On learning humility from my children…

I like to tell new parents, new mothers especially, about attachment theory. How mummy is the centre of her baby’s world. How mummy is the star at the centre of the universe as far as her children are concerned. This is why babies howl when we leave the room, why as soon as we pick up our infants and cuddle them all is right with their world again. Why our toddlers follow us everywhere, even to the loo. I firmly believe that children need responsive parents and that nurturing and prioritising our children’s attachment needs is the right thing to do. 

My children are no longer babies, however.  I like to think I’m still quite important to them, but to prevent me getting grandiose they like to tell me what they really think. Beanie, for example, informed me that she prefers Awesome Auntie to me. I did my best not to look too miffed, and replied that I love Awesome Auntie very much too. I recounted this exchange to my sister, who insightfully remarked that Beanie’s preference comes from the fact that “she’s never seen me grumpy and I say yes to everything”. So I did feel slightly mollified. 

Next up comes Monkey’s opinion. We had been patronising a local shoe shop in search of new wellies and they had a promotion where you could nominate a “super mum”. Monkey was taken with the posters: they involved superhero cape costumes and he is five, after all.  Fishing for compliments, I asked him if he’d nominate me as super mum. He said no, but he would nominate Beloved Husband for super daddy. Serves me right for fishing, I suppose! Then just to make me feel good about myself he told me he likes me because “you’re fatter and cuddlier than Daddy”. Ho hum.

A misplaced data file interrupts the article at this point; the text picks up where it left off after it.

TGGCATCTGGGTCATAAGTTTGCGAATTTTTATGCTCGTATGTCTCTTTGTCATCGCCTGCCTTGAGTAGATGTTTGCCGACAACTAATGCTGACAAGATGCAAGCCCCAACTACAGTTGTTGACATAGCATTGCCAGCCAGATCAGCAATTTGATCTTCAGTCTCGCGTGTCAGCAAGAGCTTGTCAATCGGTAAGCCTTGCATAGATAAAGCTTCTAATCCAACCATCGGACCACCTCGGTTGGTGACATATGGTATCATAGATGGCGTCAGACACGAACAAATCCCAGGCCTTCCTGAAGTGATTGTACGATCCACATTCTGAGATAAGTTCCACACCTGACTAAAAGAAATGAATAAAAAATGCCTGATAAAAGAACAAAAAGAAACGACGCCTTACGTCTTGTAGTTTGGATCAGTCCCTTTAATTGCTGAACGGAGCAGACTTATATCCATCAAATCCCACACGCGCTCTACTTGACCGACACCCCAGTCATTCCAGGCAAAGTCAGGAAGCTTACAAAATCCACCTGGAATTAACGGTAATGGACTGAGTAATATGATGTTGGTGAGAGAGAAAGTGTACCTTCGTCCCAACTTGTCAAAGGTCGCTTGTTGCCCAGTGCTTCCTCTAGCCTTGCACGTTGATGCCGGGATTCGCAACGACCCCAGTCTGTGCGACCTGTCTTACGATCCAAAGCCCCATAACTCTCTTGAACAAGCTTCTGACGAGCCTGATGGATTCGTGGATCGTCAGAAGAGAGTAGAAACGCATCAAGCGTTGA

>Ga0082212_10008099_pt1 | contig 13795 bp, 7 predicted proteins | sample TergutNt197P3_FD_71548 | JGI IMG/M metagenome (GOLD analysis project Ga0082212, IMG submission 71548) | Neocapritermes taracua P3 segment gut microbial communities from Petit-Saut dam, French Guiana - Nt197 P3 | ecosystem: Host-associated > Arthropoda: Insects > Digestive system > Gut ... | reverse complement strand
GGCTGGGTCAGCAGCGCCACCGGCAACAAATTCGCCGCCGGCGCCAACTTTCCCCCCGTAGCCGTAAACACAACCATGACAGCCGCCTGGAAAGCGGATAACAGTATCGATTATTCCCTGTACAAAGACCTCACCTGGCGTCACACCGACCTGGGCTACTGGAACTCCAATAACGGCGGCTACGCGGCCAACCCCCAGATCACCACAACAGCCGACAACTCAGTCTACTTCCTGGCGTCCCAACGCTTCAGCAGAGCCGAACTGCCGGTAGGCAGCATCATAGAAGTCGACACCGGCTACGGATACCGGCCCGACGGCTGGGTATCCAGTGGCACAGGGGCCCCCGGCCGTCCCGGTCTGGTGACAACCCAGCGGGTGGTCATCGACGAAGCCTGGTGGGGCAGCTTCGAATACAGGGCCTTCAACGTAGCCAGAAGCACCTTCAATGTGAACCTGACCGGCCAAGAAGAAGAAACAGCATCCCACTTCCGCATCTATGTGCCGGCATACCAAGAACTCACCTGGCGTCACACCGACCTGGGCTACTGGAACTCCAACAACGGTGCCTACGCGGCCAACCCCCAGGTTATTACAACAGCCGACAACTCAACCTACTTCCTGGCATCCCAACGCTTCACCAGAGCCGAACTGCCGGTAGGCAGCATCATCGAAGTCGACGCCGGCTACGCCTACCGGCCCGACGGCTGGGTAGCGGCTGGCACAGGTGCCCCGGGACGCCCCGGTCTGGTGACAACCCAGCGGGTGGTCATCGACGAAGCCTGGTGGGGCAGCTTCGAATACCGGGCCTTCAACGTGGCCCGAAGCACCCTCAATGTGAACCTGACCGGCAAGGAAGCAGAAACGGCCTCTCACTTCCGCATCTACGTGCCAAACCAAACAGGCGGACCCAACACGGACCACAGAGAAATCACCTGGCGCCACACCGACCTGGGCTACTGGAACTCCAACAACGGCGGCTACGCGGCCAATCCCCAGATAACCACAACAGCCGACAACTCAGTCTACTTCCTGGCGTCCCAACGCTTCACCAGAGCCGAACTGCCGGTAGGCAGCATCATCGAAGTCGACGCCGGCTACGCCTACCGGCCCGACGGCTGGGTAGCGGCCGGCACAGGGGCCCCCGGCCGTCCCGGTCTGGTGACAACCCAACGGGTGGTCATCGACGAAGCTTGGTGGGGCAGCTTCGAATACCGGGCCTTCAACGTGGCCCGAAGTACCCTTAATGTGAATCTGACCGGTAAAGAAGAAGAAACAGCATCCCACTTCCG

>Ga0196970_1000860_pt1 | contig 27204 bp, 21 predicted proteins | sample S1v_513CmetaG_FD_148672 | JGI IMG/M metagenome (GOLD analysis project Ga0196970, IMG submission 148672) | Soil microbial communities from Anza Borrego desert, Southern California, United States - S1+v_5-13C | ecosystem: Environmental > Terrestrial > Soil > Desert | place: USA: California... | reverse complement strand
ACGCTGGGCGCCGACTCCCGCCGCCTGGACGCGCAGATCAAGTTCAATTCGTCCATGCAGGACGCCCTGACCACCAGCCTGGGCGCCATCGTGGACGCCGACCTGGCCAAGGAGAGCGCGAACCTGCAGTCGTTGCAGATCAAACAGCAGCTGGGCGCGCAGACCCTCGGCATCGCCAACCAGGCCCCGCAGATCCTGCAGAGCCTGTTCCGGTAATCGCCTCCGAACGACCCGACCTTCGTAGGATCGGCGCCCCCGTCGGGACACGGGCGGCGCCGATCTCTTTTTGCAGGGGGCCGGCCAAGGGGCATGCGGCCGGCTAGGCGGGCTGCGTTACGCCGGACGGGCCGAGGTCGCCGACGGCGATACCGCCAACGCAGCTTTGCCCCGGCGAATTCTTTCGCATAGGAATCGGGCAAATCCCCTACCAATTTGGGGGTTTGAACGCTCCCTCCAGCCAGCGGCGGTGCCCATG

Parents are important. Mothering is a Serious business. But my children are reminding me not to take myself too Seriously. Which sometimes a tough lesson.

Dolly Serious

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Mirror, mirror…

Mirror, mirror on the wall, who is the grumpiest of them all?

My children are like a mirror sometimes. They reflect my behaviour and attitudes back at me. Trouble is I don’t always like what I see.

For example, I know I need to get myself and the kids out of the house in the mornings. Otherwise we all get grumpy from cabin fever and lack of exercise. Why then, is it so hard to get my act in gear? To motivate myself?

I guess this is not a new problem. Somewhere, somehow I an sabotaging myself. No one else is forcing me to stay in the house. Once I’m outside I enjoy it. Why do I resist? I am stubborn and contrary in nature that’s why. Easy to see where Beanie girl gets it from!

There is an obvious element of goal conflict at work here. I want to play outside with my children, but I also want a lie in- I am obsessed with sleep. (And I want to clear up the breakfast dishes, and I want to stick in another load of laundry before we leave, etc.,etc.) Getting myself and the two small people up, dressed, fed and ready to face the day is no small task. So I resist it. I put it off. Until it becomes bigger and more difficult.

Oh, to be one of those (nauseating) people who jumps out of bed full of energy and enthusiasm every morning!

Or even better, full of serene, Zen acceptance if the way things are. It will take me an hour and a half (at least) to get us all up and ready to go. I could accept this and work with it. Trouble is, that means not just setting the alarm but actually getting out of bed when it goes off instead of snoozing it or ignoring or swearing it at (under my breath of course) which are my preferred options.